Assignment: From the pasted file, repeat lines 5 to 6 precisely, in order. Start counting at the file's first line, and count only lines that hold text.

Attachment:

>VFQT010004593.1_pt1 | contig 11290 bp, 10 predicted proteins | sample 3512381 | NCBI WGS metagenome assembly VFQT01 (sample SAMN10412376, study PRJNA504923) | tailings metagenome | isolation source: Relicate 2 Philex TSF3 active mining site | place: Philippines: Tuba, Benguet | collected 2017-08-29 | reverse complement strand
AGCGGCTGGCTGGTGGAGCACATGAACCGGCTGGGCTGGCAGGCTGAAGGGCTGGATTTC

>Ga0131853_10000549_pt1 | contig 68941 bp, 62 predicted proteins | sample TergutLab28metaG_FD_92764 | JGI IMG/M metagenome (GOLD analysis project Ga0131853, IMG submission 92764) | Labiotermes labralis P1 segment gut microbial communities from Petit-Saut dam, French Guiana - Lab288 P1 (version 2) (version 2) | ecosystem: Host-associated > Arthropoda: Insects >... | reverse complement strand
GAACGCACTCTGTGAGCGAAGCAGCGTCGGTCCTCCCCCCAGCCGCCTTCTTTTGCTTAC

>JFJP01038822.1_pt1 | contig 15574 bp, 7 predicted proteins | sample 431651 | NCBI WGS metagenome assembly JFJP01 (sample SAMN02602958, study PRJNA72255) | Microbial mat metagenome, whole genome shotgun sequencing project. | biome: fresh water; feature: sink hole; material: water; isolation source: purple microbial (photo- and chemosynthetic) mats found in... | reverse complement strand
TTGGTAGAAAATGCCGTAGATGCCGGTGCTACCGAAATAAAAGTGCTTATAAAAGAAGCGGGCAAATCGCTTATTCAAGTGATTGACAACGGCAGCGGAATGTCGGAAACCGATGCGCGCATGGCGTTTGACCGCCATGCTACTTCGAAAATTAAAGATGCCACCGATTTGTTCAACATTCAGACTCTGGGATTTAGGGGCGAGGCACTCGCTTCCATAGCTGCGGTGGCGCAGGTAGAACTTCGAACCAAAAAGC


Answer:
>JFJP01038822.1_pt1 | contig 15574 bp, 7 predicted proteins | sample 431651 | NCBI WGS metagenome assembly JFJP01 (sample SAMN02602958, study PRJNA72255) | Microbial mat metagenome, whole genome shotgun sequencing project. | biome: fresh water; feature: sink hole; material: water; isolation source: purple microbial (photo- and chemosynthetic) mats found in... | reverse complement strand
TTGGTAGAAAATGCCGTAGATGCCGGTGCTACCGAAATAAAAGTGCTTATAAAAGAAGCGGGCAAATCGCTTATTCAAGTGATTGACAACGGCAGCGGAATGTCGGAAACCGATGCGCGCATGGCGTTTGACCGCCATGCTACTTCGAAAATTAAAGATGCCACCGATTTGTTCAACATTCAGACTCTGGGATTTAGGGGCGAGGCACTCGCTTCCATAGCTGCGGTGGCGCAGGTAGAACTTCGAACCAAAAAGC